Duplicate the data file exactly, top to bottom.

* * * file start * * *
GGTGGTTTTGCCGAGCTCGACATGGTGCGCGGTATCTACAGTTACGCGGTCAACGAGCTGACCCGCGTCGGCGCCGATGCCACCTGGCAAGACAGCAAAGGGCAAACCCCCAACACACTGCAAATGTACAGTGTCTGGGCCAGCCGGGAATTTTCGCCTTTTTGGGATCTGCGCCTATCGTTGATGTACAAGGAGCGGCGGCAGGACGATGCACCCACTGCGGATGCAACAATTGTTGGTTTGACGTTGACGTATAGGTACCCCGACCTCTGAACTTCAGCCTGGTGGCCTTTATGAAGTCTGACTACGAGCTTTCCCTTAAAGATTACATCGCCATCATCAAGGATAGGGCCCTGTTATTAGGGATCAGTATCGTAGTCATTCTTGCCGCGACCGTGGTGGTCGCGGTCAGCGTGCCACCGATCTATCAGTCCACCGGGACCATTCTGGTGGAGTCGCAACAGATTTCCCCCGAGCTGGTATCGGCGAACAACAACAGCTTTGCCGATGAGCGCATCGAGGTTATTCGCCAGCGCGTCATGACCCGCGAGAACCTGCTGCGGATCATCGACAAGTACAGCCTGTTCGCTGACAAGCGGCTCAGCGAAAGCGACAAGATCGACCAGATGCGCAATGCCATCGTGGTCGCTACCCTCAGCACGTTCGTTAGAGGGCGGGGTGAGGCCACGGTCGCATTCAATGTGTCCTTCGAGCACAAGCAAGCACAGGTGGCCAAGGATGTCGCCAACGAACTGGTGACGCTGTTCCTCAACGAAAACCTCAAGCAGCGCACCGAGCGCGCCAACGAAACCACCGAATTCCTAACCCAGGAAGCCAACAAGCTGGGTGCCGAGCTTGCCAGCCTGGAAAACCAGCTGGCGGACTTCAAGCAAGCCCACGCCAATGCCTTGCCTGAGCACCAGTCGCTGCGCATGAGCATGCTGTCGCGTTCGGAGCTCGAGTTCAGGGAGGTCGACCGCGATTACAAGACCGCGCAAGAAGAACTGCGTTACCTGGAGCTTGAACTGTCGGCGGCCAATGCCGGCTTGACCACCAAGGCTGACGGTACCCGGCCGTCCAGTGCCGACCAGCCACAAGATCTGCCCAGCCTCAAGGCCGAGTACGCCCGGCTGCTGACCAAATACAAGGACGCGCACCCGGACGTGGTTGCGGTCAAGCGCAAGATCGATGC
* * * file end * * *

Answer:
GGTGGTTTTGCCGAGCTCGACATGGTGCGCGGTATCTACAGTTACGCGGTCAACGAGCTGACCCGCGTCGGCGCCGATGCCACCTGGCAAGACAGCAAAGGGCAAACCCCCAACACACTGCAAATGTACAGTGTCTGGGCCAGCCGGGAATTTTCGCCTTTTTGGGATCTGCGCCTATCGTTGATGTACAAGGAGCGGCGGCAGGACGATGCACCCACTGCGGATGCAACAATTGTTGGTTTGACGTTGACGTATAGGTACCCCGACCTCTGAACTTCAGCCTGGTGGCCTTTATGAAGTCTGACTACGAGCTTTCCCTTAAAGATTACATCGCCATCATCAAGGATAGGGCCCTGTTATTAGGGATCAGTATCGTAGTCATTCTTGCCGCGACCGTGGTGGTCGCGGTCAGCGTGCCACCGATCTATCAGTCCACCGGGACCATTCTGGTGGAGTCGCAACAGATTTCCCCCGAGCTGGTATCGGCGAACAACAACAGCTTTGCCGATGAGCGCATCGAGGTTATTCGCCAGCGCGTCATGACCCGCGAGAACCTGCTGCGGATCATCGACAAGTACAGCCTGTTCGCTGACAAGCGGCTCAGCGAAAGCGACAAGATCGACCAGATGCGCAATGCCATCGTGGTCGCTACCCTCAGCACGTTCGTTAGAGGGCGGGGTGAGGCCACGGTCGCATTCAATGTGTCCTTCGAGCACAAGCAAGCACAGGTGGCCAAGGATGTCGCCAACGAACTGGTGACGCTGTTCCTCAACGAAAACCTCAAGCAGCGCACCGAGCGCGCCAACGAAACCACCGAATTCCTAACCCAGGAAGCCAACAAGCTGGGTGCCGAGCTTGCCAGCCTGGAAAACCAGCTGGCGGACTTCAAGCAAGCCCACGCCAATGCCTTGCCTGAGCACCAGTCGCTGCGCATGAGCATGCTGTCGCGTTCGGAGCTCGAGTTCAGGGAGGTCGACCGCGATTACAAGACCGCGCAAGAAGAACTGCGTTACCTGGAGCTTGAACTGTCGGCGGCCAATGCCGGCTTGACCACCAAGGCTGACGGTACCCGGCCGTCCAGTGCCGACCAGCCACAAGATCTGCCCAGCCTCAAGGCCGAGTACGCCCGGCTGCTGACCAAATACAAGGACGCGCACCCGGACGTGGTTGCGGTCAAGCGCAAGATCGATGC